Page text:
Not many foraging books will discuss Medeola virginiana, since it can be difficult to find, and is considered endangered in Florida and Indiana. The plant prefers open forests with moist soil. We have found some colonies in Gay City State Park in Hebron CT, and at Browning Mill Pond in Rhode Island. Sometimes only a few plants are found, but in these two places there are large amounts to dig.
The plant has a cottony bloom along it's single stem base. It can either have one set of whorled leaves, or a double tiered set of leaves, producing a flower cluster at the top tier. The bottom tier has between 5-11 smooth, tapered leaves. The top tier, if present, will have 3 leaves and the yellow, hanging flowers. The flowers will produce a small, purplish-black, inedible berry. The veins in the leaves run parallel from the base to the tip.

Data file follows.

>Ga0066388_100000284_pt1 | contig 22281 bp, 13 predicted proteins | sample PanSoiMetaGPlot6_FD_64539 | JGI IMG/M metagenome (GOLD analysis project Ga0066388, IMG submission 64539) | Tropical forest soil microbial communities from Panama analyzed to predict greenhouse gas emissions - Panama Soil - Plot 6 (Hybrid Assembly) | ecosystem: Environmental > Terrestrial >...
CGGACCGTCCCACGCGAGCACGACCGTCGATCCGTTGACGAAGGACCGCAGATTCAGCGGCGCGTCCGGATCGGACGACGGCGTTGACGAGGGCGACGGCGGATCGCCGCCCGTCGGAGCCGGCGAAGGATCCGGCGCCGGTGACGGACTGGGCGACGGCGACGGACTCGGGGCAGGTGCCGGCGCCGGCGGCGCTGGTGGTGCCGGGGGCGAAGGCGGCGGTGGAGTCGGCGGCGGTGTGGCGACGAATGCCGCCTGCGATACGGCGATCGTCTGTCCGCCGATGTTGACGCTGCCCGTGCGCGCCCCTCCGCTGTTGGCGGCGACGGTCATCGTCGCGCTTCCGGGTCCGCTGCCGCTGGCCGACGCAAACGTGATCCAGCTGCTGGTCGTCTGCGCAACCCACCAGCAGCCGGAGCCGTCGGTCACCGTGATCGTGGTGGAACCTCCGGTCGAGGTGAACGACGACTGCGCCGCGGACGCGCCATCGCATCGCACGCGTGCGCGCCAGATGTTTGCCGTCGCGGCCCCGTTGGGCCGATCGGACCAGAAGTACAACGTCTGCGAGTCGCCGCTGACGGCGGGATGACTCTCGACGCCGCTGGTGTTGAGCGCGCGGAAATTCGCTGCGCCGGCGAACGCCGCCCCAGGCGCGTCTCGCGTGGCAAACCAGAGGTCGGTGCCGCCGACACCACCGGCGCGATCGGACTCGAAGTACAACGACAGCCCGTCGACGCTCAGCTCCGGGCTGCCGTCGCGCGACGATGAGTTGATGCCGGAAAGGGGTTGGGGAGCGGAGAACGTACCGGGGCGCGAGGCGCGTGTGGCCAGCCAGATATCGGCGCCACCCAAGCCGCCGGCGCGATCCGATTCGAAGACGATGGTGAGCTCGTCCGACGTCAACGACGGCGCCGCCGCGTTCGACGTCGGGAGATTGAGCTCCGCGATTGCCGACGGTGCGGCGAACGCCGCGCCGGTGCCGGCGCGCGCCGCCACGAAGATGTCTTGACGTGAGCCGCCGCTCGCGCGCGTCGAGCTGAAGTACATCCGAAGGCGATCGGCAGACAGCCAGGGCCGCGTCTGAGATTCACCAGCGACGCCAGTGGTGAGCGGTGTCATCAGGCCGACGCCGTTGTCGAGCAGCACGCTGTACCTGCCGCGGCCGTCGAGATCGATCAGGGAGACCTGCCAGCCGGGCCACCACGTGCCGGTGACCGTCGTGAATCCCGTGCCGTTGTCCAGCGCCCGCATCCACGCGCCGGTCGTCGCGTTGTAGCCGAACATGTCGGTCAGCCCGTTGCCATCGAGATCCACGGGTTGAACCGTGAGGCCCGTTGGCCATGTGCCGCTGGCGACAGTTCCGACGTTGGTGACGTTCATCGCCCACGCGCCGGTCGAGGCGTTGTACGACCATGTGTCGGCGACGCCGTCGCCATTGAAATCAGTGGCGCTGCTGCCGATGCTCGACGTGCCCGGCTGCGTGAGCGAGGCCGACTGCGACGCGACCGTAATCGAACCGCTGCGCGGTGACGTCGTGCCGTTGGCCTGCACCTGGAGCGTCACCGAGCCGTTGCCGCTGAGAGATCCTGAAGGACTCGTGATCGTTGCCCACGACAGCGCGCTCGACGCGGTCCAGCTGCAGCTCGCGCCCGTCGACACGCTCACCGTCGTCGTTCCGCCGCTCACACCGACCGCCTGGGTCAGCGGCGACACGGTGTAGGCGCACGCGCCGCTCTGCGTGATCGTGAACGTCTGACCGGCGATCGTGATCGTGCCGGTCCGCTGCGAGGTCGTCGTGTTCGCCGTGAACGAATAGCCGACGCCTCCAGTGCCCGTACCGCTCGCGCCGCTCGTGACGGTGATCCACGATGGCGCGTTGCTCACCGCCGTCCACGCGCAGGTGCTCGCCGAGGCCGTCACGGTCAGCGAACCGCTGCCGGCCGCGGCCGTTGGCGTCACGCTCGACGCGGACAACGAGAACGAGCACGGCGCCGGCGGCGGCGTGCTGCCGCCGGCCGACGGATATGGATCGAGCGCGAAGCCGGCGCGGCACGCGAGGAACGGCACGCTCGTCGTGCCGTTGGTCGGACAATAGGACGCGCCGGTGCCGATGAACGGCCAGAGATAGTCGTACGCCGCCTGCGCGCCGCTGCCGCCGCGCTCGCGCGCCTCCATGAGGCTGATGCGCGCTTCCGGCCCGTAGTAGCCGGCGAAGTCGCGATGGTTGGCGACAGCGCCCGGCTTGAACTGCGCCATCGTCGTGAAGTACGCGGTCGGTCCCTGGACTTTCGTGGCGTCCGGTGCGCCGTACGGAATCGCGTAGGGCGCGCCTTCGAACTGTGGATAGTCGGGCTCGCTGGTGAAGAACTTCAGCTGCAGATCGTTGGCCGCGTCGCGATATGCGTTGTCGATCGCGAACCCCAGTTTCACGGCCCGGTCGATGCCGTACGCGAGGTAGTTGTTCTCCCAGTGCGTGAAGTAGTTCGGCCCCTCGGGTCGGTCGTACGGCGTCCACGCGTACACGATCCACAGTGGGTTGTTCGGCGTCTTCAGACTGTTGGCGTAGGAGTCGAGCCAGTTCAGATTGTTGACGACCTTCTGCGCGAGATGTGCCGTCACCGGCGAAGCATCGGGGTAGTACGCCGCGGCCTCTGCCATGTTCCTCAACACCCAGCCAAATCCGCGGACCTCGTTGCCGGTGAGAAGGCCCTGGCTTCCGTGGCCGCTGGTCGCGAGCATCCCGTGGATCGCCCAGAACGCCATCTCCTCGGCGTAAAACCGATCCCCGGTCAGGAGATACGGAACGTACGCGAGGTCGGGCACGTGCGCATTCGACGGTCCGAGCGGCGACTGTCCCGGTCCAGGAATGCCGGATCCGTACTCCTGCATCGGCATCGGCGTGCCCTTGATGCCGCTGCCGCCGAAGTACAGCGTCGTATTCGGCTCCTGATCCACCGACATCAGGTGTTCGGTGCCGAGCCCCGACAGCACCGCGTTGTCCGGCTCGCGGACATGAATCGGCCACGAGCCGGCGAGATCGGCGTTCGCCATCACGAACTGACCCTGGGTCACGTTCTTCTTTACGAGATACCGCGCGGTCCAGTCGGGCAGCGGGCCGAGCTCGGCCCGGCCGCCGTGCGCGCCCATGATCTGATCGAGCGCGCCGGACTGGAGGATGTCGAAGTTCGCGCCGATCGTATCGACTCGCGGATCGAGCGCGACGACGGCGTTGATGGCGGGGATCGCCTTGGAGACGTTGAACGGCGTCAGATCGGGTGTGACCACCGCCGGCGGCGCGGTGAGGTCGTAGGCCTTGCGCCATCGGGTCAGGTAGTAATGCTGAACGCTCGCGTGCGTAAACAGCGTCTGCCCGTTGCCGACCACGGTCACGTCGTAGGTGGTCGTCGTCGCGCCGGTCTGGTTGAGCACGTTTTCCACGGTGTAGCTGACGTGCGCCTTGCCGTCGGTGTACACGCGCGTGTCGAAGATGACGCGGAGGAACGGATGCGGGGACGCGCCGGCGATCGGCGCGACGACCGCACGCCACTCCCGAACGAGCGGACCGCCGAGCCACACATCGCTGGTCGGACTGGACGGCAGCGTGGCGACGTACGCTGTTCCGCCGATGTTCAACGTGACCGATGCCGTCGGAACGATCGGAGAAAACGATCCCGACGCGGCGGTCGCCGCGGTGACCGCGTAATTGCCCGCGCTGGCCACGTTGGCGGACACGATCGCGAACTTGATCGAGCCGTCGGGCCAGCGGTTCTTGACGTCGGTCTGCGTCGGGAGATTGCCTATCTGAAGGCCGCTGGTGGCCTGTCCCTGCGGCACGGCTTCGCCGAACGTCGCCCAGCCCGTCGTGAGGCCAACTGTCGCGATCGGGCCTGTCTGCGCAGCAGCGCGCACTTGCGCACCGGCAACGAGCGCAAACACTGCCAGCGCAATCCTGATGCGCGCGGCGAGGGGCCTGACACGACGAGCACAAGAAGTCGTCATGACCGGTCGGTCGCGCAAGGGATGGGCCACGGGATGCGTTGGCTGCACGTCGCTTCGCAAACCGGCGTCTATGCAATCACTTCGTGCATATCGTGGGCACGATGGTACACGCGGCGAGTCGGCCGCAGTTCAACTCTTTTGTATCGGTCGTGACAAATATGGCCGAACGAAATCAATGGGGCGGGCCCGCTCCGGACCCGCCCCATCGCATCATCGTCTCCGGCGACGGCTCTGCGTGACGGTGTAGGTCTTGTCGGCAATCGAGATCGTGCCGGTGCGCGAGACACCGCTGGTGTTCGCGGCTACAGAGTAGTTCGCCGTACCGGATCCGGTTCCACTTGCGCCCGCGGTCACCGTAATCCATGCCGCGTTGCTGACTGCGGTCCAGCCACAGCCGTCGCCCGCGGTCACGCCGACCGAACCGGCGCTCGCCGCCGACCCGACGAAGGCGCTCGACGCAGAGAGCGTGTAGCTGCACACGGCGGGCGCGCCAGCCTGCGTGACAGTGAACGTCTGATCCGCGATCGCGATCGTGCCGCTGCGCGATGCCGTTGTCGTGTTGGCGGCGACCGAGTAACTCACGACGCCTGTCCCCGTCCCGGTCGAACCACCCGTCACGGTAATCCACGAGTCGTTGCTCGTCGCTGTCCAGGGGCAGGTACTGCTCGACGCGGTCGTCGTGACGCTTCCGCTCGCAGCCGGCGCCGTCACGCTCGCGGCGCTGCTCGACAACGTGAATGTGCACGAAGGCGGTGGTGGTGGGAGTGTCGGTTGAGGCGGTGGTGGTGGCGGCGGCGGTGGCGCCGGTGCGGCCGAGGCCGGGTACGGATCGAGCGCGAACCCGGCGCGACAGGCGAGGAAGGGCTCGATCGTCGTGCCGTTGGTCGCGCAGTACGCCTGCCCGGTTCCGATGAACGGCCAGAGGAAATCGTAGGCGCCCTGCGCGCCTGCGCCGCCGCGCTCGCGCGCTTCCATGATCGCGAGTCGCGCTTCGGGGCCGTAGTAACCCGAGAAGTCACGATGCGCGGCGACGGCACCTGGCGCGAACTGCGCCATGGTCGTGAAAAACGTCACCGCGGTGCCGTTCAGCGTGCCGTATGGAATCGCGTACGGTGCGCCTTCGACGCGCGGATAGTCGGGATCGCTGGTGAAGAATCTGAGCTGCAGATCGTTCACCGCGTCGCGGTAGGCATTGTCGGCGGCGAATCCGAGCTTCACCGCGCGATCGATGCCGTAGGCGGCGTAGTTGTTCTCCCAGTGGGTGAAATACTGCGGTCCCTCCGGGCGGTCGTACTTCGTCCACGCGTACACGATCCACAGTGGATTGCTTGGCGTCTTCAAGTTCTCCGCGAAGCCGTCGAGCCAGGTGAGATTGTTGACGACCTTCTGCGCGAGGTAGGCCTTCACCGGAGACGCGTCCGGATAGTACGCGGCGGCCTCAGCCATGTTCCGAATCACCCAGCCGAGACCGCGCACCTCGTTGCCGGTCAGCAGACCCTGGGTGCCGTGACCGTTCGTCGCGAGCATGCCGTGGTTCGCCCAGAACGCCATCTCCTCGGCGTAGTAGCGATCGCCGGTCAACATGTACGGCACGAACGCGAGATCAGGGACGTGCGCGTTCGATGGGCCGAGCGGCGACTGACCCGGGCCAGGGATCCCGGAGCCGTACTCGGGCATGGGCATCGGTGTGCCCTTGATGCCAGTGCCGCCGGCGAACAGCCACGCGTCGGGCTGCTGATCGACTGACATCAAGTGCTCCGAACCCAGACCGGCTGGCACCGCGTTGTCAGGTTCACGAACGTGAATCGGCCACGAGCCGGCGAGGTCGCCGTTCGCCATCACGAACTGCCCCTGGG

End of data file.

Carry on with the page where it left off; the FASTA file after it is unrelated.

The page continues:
A few inches below the dirt, running horizontally, is the white, edible root. It can be 1-3 inches long, waxy, and crispy. It washes up easily, and tastes really fresh and sweet, like a cross between a cucumber and a water chestnut. We don't cook it, but eat it raw as a trailside nibble or in a salad. We don't usually gather a large amount, as the plant is killed once dug up, and can be scarce.
We have a letterbox planted in Gay City SP, Foraging Indian Cucumber. It is placed with a second letterbox, Foraging Wild Ginger, which was originally planted in Vermont for the Back to Our Roots gathering.